How can I get my family and friends to understand how I’m feeling?
Having a long-term condition like endometriosis can feel very lonely, especially if the people around you don’t understand what you’re going through. Many people feel embarrassed talking about periods, and some still hold some very old-fashioned ideas about ‘pushing through’ or ‘women’s troubles.’
Your pain and your experiences are real. Endometriosis is said to affect up to one in 10 women of menstruating age in the UK: that’s as common as diabetes. This means that you and your family or friends likely know other people who are experiencing the pain you’re going through, even though they may not yet have a diagnosis. Talking about it might feel embarrassing at first, but pelvic or period pain is as real and valid as any other pain.
Sometimes, it can help to share your experiences in writing or even drawing. DrawingOut: Invisible Diseases is a project founded by researchers at Cardiff University that uses drawing exercises to help people share their experiences of living with an invisible illness. If your family and friends struggle to understand, it might be helpful to point them in the direction of this website. There are many stories and examples from people whose lives have been affected by endometriosis. You could even submit drawings of your own.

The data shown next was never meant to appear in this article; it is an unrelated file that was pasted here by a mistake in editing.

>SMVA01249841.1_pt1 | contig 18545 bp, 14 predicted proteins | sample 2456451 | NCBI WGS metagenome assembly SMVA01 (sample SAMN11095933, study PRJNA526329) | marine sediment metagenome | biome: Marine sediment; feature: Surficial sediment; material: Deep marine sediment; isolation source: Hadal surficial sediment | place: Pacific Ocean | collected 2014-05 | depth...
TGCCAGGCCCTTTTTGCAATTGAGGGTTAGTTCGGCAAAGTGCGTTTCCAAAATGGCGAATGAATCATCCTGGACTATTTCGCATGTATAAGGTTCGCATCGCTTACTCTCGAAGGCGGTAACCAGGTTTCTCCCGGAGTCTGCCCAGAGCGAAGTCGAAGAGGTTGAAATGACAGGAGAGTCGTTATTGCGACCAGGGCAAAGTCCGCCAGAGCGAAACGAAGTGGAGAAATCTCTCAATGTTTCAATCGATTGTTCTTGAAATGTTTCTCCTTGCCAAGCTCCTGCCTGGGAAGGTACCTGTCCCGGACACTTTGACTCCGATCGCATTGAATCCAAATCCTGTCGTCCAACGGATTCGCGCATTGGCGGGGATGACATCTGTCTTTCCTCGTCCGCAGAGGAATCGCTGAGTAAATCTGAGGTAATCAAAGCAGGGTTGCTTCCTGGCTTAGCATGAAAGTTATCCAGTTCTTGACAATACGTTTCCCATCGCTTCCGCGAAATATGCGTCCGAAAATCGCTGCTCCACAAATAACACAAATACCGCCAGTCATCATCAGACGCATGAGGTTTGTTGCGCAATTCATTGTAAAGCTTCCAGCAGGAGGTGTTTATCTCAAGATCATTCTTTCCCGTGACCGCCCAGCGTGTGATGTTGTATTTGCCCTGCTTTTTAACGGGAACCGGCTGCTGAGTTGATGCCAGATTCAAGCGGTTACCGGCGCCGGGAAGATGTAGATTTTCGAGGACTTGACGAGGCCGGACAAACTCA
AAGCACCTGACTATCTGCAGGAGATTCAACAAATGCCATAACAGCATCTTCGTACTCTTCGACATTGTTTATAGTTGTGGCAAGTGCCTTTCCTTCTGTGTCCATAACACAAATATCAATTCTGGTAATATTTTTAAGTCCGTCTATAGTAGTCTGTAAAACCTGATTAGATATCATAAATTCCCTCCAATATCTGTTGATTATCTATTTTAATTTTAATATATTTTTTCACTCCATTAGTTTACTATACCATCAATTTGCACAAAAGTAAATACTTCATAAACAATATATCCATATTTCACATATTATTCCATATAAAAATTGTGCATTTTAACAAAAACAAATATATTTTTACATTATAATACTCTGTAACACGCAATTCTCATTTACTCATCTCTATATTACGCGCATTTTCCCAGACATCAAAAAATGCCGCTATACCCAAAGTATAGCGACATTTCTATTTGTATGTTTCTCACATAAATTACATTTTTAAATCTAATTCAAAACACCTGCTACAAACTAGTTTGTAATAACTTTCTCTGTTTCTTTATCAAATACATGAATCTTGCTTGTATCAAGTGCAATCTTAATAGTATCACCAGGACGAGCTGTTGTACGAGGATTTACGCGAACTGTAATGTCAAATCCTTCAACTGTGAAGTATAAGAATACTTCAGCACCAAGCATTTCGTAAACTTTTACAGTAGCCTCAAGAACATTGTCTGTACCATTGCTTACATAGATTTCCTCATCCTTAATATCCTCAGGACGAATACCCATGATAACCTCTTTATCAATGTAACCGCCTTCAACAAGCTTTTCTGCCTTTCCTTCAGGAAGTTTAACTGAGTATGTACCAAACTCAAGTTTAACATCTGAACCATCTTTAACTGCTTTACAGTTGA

Some people need time and space to absorb new information while others may want to ask more questions. It can be useful to point family and friends to websites that can help them understand more about the condition in their own time. As well as Endometriosis.cymru and the wider NHS 111 Wales website on endometriosis there are a number of charities and organisations whose work focuses on raising awareness, educating and advocating for people living with endometriosis. These include Endometriosis UK, Fair Treatment for the Women of Wales and Endometriosis.org, as well as many others.
It’s also unfortunately true that some people simply won’t understand. This can be frustrating, especially if these are people with whom you have a close relationship. You might find it helpful to speak with people going through the same experiences as you instead. Read more about support groups here.